6 The BBC's World Cup trailer: overblown, overlong and over-ambitious. This really is a disappointment. Partly, because we have come to expect so much from BBC marketing. And, as for the use of The Who's "Won't Get Fooled Again", yes we will!
TO NO ONE'S real surprise, the Interpublic Group has announced the merger of the FCB advertising-agency network and its sister IPG company, Draft Worldwide, the direct-marketing and promotions specialists.
Notably, the new entity is to be named Draft FCB, giving the new CEO Howard Draft's outfit the lead role. Steve Blamer, the newish CEO of FCB, is a casualty, which is a little surprising. It was a tortuous enough process for Blamer to leave Grey and take up this FCB role. Did he not know that such a merger was on the cards when he did?
Curious. But not as curious as what the future entails. IPG has seen merger after merger within its agency ranks result in an even bigger mess because of irreconcilable culture clashes. How will the entirely different cultures of Draft and FCB gel? My fear is that the answer lies in the very obviousness of the question.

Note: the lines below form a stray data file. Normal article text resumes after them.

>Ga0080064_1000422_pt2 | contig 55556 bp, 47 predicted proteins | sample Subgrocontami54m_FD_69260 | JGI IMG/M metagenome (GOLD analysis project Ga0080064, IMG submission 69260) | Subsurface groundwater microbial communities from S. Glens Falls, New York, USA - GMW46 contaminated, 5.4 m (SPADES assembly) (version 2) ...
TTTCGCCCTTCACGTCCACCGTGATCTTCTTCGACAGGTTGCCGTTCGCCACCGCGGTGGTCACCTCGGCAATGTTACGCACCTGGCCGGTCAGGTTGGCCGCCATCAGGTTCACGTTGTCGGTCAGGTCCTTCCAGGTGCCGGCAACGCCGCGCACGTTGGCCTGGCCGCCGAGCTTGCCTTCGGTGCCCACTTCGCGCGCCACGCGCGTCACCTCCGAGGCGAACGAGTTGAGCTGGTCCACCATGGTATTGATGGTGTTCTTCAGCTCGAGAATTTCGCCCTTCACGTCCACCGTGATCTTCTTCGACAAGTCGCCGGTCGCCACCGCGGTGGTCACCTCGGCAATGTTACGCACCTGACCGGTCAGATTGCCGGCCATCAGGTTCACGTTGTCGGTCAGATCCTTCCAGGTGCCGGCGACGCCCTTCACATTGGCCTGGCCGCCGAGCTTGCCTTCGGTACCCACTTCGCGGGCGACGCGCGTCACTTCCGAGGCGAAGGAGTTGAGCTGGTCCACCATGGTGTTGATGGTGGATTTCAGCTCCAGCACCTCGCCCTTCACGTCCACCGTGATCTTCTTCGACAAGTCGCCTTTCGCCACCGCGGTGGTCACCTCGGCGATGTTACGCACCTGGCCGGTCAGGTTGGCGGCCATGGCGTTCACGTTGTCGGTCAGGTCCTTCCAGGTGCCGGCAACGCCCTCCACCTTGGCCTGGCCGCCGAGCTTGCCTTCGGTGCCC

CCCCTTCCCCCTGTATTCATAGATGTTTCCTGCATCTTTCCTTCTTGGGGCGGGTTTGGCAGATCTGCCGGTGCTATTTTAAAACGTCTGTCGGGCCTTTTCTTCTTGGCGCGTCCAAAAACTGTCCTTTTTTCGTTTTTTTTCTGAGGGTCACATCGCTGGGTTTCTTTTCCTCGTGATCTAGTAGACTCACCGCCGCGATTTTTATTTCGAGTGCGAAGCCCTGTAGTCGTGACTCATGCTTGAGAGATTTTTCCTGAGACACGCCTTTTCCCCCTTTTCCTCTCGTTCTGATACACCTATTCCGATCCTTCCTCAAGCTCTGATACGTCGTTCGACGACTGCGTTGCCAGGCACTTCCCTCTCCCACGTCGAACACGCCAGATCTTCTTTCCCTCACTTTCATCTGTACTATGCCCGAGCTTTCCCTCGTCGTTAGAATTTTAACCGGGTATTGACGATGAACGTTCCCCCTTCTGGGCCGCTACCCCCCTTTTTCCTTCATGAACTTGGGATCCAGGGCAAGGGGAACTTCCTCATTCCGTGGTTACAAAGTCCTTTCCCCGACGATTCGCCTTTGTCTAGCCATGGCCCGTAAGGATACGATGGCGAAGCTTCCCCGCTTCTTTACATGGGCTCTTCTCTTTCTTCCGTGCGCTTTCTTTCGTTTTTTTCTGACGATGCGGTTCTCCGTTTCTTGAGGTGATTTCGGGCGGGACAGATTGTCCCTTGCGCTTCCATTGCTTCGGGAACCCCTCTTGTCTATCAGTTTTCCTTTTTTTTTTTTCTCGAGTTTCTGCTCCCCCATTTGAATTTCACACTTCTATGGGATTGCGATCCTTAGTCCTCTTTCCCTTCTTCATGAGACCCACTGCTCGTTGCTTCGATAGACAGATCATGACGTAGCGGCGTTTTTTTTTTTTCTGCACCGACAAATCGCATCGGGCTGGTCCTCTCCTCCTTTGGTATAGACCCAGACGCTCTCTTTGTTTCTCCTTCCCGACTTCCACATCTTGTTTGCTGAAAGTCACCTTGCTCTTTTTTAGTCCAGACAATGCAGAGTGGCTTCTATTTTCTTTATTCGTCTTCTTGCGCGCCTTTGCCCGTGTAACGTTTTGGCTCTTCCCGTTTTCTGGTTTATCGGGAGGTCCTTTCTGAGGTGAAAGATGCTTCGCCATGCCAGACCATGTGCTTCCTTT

HATFIELD'S BEST IN SHOW COCA-COLA
The ad that has brought - albeit begrudging - praise from the rest of the ad industry, most of whom know how hard it is to do breakthrough on behalf of the Coke behemoth. But this has an almost unique quality among all the World Cup ads listed here (shared only with Carlsberg's "pub team"): it gets better the more times you see it. Yes, as the ad shows, we really are all brought together by the World Cup as by no other global event. But whereas that could have been expressed with stomach-churning schmaltziness, the ad agency Mother, by using animation and grotesque polar-opposite stereotyping and a great soundtrack have really created a gem that is spot on even in the cynical British marketplace.